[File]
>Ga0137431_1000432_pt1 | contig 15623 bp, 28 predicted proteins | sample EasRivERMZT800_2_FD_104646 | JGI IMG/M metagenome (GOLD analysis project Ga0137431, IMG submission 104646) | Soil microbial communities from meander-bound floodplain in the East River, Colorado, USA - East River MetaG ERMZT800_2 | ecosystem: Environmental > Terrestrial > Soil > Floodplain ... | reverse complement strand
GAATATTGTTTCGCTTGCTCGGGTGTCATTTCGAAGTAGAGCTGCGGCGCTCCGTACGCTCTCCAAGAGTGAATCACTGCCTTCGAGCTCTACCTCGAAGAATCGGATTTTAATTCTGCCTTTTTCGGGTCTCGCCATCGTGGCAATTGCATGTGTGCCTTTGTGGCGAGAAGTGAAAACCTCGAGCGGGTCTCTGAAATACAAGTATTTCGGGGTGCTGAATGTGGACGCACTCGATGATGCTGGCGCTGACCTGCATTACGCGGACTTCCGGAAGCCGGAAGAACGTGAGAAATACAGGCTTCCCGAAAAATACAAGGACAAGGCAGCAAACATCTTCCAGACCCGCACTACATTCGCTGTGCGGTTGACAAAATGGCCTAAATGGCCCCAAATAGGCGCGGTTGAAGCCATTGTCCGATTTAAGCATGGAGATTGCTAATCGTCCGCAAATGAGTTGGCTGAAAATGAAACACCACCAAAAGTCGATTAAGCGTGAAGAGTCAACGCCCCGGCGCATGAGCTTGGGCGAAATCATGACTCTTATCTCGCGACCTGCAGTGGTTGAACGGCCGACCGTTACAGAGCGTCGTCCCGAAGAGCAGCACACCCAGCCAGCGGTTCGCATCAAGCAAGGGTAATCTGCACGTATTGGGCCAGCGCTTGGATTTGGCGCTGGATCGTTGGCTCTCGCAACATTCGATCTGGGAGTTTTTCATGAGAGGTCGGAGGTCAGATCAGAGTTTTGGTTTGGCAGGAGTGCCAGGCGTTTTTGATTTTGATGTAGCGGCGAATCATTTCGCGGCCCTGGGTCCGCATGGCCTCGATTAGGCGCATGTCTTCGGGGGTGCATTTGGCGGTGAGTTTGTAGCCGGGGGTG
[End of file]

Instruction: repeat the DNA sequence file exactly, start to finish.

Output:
>Ga0137431_1000432_pt1 | contig 15623 bp, 28 predicted proteins | sample EasRivERMZT800_2_FD_104646 | JGI IMG/M metagenome (GOLD analysis project Ga0137431, IMG submission 104646) | Soil microbial communities from meander-bound floodplain in the East River, Colorado, USA - East River MetaG ERMZT800_2 | ecosystem: Environmental > Terrestrial > Soil > Floodplain ... | reverse complement strand
GAATATTGTTTCGCTTGCTCGGGTGTCATTTCGAAGTAGAGCTGCGGCGCTCCGTACGCTCTCCAAGAGTGAATCACTGCCTTCGAGCTCTACCTCGAAGAATCGGATTTTAATTCTGCCTTTTTCGGGTCTCGCCATCGTGGCAATTGCATGTGTGCCTTTGTGGCGAGAAGTGAAAACCTCGAGCGGGTCTCTGAAATACAAGTATTTCGGGGTGCTGAATGTGGACGCACTCGATGATGCTGGCGCTGACCTGCATTACGCGGACTTCCGGAAGCCGGAAGAACGTGAGAAATACAGGCTTCCCGAAAAATACAAGGACAAGGCAGCAAACATCTTCCAGACCCGCACTACATTCGCTGTGCGGTTGACAAAATGGCCTAAATGGCCCCAAATAGGCGCGGTTGAAGCCATTGTCCGATTTAAGCATGGAGATTGCTAATCGTCCGCAAATGAGTTGGCTGAAAATGAAACACCACCAAAAGTCGATTAAGCGTGAAGAGTCAACGCCCCGGCGCATGAGCTTGGGCGAAATCATGACTCTTATCTCGCGACCTGCAGTGGTTGAACGGCCGACCGTTACAGAGCGTCGTCCCGAAGAGCAGCACACCCAGCCAGCGGTTCGCATCAAGCAAGGGTAATCTGCACGTATTGGGCCAGCGCTTGGATTTGGCGCTGGATCGTTGGCTCTCGCAACATTCGATCTGGGAGTTTTTCATGAGAGGTCGGAGGTCAGATCAGAGTTTTGGTTTGGCAGGAGTGCCAGGCGTTTTTGATTTTGATGTAGCGGCGAATCATTTCGCGGCCCTGGGTCCGCATGGCCTCGATTAGGCGCATGTCTTCGGGGGTGCATTTGGCGGTGAGTTTGTAGCCGGGGGTG